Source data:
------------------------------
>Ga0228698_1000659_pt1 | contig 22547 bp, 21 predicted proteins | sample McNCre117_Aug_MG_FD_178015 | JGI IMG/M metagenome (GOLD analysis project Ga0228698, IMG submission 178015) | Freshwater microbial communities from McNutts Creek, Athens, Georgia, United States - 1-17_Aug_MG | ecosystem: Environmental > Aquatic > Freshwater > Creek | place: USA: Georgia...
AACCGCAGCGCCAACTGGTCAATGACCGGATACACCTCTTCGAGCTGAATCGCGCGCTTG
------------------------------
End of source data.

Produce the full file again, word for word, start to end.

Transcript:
>Ga0228698_1000659_pt1 | contig 22547 bp, 21 predicted proteins | sample McNCre117_Aug_MG_FD_178015 | JGI IMG/M metagenome (GOLD analysis project Ga0228698, IMG submission 178015) | Freshwater microbial communities from McNutts Creek, Athens, Georgia, United States - 1-17_Aug_MG | ecosystem: Environmental > Aquatic > Freshwater > Creek | place: USA: Georgia...
AACCGCAGCGCCAACTGGTCAATGACCGGATACACCTCTTCGAGCTGAATCGCGCGCTTG